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Preventing Accidental Poisoning

by Audrey T. Hingley

Signs of Poisoning

How can you tell if your child has ingested something poisonous? "Most poisons, with the exception of lead, work fairly quickly. A key is when the child was otherwise well and in a space of hours develops unusual symptoms: They can't follow you with their eyes, they're sleepy before it's their nap time, their eyes go around in circles. Any unusual or new symptoms should make you think of poisoning as a possibility," Rodgers advises. "Poisonings typically affect the stomach and central nervous system. If a child suddenly throws up, that can be more difficult to diagnose."

Other signs of poison ingestion can be burns around the lips or mouth, stains of the substance around the child's mouth, or the smell of a child's breath. Suspect a possible poisoning if you find an opened or spilled bottle of pills.

If you suspect poisoning, remain calm. For medicines, call the nearest poison control center or your physician. For household chemical ingestion, follow first-aid instructions on the label, and then call the poison control center or your doctor. When you call, tell them your child's age, height and weight, existing health conditions, as much as you know about the substance involved, the exposure route (swallowed? inhaled? splashed in the eyes?), and if your child has vomited. If you know what substance the child has ingested, take the remaining solution or bottle with you to the phone when you call. Follow the instructions of the poison control center precisely.

Progress Against Poisonings

The nation's first poison control center opened in Chicago in 1953, after a study of accidental deaths in childhood reported a large number were due to poisoning. Since that time, a combination of public education, the use of child-resistant caps, help through poison control centers, and increased sophistication in medical care have lowered overall death rates.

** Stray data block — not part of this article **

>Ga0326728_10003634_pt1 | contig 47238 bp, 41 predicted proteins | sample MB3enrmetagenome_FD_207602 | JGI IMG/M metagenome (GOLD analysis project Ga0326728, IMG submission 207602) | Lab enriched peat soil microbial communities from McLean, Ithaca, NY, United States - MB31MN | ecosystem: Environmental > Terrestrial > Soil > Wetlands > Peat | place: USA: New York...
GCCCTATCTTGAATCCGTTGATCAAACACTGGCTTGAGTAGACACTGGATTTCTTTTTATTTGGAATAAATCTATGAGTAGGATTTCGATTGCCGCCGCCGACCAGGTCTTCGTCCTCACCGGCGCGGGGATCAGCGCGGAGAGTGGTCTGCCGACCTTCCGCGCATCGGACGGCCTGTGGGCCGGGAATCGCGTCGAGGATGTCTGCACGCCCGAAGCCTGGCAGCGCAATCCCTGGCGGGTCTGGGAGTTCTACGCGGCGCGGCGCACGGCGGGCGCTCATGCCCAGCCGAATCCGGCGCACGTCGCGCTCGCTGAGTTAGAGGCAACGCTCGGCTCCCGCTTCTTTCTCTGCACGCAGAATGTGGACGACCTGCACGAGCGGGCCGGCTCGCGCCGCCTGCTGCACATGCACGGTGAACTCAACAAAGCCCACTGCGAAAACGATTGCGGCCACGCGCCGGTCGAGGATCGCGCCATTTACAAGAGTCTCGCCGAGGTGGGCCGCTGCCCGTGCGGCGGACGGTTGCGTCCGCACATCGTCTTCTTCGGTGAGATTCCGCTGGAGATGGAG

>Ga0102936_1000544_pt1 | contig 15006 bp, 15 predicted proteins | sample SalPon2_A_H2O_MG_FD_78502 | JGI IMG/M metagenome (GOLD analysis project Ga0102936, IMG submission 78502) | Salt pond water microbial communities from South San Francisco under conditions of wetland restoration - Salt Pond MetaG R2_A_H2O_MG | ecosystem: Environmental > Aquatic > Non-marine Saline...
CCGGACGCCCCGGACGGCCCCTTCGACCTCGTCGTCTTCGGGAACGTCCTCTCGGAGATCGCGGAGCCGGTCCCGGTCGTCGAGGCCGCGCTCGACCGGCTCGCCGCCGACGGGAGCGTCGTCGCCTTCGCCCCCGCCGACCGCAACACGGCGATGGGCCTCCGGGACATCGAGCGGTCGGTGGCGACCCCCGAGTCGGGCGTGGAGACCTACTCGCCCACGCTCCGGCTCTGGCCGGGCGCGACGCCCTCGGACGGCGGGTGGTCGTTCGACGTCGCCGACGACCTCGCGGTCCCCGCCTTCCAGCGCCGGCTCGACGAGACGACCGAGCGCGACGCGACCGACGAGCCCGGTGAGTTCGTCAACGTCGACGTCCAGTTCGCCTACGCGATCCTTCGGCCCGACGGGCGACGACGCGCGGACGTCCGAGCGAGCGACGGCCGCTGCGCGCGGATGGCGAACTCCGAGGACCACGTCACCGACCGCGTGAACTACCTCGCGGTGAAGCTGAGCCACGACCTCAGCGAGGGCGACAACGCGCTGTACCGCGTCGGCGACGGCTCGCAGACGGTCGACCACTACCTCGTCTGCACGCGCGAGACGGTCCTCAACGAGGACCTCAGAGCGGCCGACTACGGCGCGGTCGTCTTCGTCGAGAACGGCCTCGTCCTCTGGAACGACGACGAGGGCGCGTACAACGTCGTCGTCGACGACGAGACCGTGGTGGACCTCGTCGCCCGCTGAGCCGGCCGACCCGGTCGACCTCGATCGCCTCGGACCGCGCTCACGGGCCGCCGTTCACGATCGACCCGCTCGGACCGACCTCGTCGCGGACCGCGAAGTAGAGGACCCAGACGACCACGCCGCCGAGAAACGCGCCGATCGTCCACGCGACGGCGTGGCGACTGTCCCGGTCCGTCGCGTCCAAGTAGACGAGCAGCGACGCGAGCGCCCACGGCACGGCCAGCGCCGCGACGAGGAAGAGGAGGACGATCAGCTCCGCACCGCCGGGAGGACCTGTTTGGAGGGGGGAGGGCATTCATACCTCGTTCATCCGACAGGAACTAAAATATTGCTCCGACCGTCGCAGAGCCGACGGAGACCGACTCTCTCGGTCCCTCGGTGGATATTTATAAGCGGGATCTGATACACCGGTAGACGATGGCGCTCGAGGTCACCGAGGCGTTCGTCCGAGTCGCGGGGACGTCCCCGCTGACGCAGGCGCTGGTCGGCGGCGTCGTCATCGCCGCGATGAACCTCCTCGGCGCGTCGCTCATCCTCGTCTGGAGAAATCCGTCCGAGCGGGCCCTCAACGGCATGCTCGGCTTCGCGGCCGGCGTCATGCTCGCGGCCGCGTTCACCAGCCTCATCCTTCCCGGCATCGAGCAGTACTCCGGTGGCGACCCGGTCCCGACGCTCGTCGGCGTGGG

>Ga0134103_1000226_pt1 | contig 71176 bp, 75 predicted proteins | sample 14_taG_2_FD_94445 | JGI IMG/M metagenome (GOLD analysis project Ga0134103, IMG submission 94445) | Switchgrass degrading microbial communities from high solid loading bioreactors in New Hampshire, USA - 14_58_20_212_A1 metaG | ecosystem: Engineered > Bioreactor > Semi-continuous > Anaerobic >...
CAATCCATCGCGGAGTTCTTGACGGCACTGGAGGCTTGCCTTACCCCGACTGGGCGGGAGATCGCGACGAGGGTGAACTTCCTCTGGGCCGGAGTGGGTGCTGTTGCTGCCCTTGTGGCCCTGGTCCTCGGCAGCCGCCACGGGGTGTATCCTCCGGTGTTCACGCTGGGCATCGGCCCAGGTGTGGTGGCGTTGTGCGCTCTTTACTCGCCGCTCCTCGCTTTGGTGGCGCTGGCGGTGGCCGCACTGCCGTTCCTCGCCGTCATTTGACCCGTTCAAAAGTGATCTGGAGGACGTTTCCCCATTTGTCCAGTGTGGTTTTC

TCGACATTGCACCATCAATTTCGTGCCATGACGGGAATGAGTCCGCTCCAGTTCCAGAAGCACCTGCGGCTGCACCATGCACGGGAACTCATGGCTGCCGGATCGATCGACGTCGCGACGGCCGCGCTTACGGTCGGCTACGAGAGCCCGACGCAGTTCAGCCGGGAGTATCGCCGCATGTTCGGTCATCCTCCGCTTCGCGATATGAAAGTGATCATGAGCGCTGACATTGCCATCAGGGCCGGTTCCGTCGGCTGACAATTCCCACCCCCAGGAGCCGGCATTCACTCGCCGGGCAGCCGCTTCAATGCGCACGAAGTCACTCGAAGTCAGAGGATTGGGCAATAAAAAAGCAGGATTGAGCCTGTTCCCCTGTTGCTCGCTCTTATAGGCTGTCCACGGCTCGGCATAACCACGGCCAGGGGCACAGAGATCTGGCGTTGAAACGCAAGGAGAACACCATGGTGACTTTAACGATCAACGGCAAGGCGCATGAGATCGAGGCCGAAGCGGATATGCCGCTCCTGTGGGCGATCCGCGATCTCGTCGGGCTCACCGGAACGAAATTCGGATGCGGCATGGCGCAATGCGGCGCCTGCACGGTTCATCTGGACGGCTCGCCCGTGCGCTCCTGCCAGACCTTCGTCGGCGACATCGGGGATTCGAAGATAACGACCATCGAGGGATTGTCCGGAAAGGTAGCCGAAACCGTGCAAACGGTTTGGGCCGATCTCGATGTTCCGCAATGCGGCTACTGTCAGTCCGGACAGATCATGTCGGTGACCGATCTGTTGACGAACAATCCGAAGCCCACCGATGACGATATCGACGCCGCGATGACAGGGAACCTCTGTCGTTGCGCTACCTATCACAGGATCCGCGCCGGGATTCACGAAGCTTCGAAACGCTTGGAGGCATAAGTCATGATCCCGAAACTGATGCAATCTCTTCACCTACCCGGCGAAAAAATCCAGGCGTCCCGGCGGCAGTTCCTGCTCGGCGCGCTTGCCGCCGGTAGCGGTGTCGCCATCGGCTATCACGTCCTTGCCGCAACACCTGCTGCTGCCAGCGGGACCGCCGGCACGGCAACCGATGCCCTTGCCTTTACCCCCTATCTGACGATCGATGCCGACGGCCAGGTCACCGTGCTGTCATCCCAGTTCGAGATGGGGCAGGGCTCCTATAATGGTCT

Often, calling a poison center simply reassures parents that the product ingested is not poisonous. In other cases, following phone instructions prevents an emergency room trip.

Children are not the only victims of accidental poisonings: Older people in particular are at risk because they generally take more medicines, may have problems reading labels correctly, or may take a friend's or spouse's medicine.

In June 1995, the U.S. Consumer Product Safety Commission voted unanimously to require that child-resistant caps be made so adults--especially senior citizens--will have a less frustrating time getting them off. Because many adults who had trouble with child-resistant caps left them off, or transferred their contents to less secure packaging that endangers children, officials say the new caps will be safer for children. "Childhood poisoning will always be a focus, because children are so vulnerable, especially children under age 5," says Ken Giles, public affairs spokesman for the Consumer Product Safety Commission. "The first two or three years of a child's life are the highest-risk time for all kinds of injuries, so there is a special need to educate new parents. It's essential we keep raising these safety messages that medicines and chemicals can be poisonous."

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